In conclusion, I wish to make acknowledgments to Dr. Clifford Mitchell, who first directed my attention to the prognostic importance of the phosphates, and to the venerable Dr. Howship Dickinson, who, in 1868,* published the first complete quantitative analysis of the urinary salts, and first pointed out the curious deficiency of the phosphates in the urine of nephritis.
We are greatly indebted to Dr. Laidlaw for his truly interesting, instructive and valuable paper. Valuable because it is the quintessence of his laboratory investigations, proven by his clinical observations. From a clinical ground, I fully agree with him in the usefulness of iodine and bromine in many of the chronic nephritis cases, and also in the importance of the fluctuations of the urinary solids for prognostic purposes, the urea and phosphates being to the prognosis what the albumin and casts are to the diagnosis. But there is one point which needs a little elucidation, or an error may be made as to the percentage of phosphates present in the urine of the adult male, who often has an associated catarrhal prostatitis, with over-activity of the prostate gland, and consequent over-production of prostatic fluid, which is composed largely of phosphates, and by its mixture with the urine, may cause a urine which is deficient in phosphates when emptied from the ureters into the bladder, to seemingly contain a normal amount of phosphates, or even give a laboratory evidence of a phosphaturia. To avoid this error, I would suggest that the urine for quantitative prognostic analysis be removed from the bladder by catheterization, to prevent the possible contamination by a prostatic fluid which may be discharged from the prostate, and mixed with the urine during micturition.-Bukk G. CARLETON, M.D., New York City.
*On the Pathology and Treatment of Albuminuria, London.
By Amos J. GIVENS, M.D.,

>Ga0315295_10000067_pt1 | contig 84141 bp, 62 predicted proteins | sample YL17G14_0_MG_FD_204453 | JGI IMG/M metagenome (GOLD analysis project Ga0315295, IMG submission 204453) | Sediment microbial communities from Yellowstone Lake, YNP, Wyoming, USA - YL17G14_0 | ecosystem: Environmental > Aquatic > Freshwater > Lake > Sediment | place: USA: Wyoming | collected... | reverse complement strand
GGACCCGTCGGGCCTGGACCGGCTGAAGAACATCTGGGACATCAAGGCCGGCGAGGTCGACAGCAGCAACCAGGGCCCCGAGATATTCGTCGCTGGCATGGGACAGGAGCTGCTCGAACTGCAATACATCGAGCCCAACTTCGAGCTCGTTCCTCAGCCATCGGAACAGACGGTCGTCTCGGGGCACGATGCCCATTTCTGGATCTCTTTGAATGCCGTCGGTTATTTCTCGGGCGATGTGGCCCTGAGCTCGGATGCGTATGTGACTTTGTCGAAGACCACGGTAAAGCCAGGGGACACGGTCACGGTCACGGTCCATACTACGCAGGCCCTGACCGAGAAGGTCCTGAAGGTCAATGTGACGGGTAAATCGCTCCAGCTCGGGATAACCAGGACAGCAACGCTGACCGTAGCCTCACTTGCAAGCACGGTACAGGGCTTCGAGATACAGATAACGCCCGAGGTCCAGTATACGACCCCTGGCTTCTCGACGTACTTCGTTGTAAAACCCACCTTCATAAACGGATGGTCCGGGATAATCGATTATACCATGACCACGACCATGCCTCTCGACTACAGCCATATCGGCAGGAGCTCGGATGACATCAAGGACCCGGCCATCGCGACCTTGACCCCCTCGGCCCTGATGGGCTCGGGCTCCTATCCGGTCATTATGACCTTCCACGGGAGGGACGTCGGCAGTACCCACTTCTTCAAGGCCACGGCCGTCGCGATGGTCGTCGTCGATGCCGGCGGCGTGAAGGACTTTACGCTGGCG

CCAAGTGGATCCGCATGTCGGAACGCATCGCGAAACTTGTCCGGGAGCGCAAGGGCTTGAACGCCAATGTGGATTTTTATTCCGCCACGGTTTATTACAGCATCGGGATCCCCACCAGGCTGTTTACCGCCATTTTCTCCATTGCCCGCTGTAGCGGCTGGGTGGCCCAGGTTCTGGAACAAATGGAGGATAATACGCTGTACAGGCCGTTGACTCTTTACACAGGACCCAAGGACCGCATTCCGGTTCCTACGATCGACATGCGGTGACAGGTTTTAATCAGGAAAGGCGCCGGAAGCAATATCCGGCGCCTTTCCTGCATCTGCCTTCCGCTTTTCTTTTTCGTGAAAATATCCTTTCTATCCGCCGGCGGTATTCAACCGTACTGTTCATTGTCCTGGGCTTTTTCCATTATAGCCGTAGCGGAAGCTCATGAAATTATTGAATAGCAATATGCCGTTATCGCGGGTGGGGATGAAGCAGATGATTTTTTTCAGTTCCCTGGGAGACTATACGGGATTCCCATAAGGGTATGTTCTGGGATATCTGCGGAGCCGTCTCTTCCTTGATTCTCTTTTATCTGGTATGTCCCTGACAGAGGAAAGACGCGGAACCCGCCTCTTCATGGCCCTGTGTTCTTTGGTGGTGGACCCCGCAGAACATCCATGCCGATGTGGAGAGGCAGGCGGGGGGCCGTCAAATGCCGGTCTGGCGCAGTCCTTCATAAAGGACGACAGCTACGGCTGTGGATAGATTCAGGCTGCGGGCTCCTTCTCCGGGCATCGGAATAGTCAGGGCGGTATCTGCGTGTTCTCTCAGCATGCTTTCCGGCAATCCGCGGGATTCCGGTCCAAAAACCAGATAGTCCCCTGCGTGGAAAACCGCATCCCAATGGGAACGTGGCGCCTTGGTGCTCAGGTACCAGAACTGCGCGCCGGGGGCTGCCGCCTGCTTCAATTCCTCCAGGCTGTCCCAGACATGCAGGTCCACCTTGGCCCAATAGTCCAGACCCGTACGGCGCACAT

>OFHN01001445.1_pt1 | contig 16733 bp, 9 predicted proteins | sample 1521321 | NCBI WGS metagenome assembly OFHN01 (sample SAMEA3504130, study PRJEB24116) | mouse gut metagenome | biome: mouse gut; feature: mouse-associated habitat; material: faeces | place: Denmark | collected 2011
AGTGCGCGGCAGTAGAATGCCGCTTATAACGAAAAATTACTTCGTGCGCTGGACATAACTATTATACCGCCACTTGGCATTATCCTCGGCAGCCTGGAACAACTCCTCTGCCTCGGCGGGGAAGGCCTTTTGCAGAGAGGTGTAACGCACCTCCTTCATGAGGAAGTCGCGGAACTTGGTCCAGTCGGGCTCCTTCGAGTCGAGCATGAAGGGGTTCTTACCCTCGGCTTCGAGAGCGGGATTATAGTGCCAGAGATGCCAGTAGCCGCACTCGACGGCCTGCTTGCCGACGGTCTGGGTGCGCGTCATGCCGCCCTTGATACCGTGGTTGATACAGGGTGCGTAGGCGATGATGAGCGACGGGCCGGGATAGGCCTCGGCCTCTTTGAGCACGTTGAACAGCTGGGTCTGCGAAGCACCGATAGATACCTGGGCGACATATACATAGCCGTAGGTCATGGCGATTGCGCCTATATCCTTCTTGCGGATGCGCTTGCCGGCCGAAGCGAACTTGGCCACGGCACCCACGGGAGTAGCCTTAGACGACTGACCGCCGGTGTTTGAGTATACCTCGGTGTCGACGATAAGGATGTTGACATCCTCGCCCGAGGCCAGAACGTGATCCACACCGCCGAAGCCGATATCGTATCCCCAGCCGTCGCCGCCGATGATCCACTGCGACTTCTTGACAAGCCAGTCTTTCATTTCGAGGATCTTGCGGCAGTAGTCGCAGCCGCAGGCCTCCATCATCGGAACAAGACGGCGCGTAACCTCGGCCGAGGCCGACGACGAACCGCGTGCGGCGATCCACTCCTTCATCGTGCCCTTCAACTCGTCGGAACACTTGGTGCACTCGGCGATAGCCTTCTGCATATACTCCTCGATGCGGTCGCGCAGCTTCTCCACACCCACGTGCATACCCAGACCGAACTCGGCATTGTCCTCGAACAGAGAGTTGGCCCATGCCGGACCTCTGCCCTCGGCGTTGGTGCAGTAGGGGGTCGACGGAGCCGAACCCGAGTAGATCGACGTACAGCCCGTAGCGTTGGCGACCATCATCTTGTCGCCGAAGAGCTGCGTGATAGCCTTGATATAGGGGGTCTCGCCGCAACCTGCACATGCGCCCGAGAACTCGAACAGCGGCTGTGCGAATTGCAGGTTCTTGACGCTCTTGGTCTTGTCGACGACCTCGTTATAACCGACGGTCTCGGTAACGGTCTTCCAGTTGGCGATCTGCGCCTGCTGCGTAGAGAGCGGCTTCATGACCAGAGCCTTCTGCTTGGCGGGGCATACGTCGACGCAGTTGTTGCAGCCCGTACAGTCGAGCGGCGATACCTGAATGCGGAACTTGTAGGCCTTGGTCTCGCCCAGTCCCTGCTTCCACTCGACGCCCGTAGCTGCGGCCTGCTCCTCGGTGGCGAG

Stamford, Conn. T is not my intention to analyze the different manifestations that
are so frequently observed in women at the change of life, nor to enter into detail at all concerning the physiological conditions incident to ovarian involution, but rather to describe the psychosis known as Climacteric Insanity.
In every institution there is a large number of women patients who have become insane as the result of the changes which occur at this critical time of life.
In the New York State hospitals for insane, from Oct. I, to Sept. 30, 1895, there were 19,237 patients admitted, of which 354 were cases of climacteric insanity. In six different English asylums, there are reported 5672 admissions of which nine per cent.
were climacteric cases. Clouston reports 3154 cases of insanity, of which 196, or about six per cent., were of this class. Tilt reports 430 cases among 1320 admissions.
Of 200 patients admitted to the Royal Asylum at Edinburgh, 107 were cases of melancholia, and of fifty-seven cases analyzed by Dr. Conkling, of Ohio, forty-one cases were of melancholia, and five acute mania.
It will therefore be observed that melancholia is the most common type of this disease, although epilepsy, hypochondriasis and hysterical mania and paranoia, are occasionally observed.
With climacteric insanity one would naturally think that uterine disorders would be frequently present, that displacements, tumors or other abnormal pelvic conditions would be found, but this is seldom so.
In many cases there does not even seem to be any diate relation between the disappearance of the menses and the mental disease. Sometimes the mental symptoms are not apparent for some months after the menstrual periods have stopped or the mental aberration may appear some time before the menses cease, or perhaps the mental condition may be aggravated once a month, and the physical indications of menstruation may not be present at all.
Where there is a bad hereditary history, an inherited nervous temperament, or where the patient has been troubled with menor
*Read before the Homeopathic Medical Society of the State of New York at Syracuse, 1898.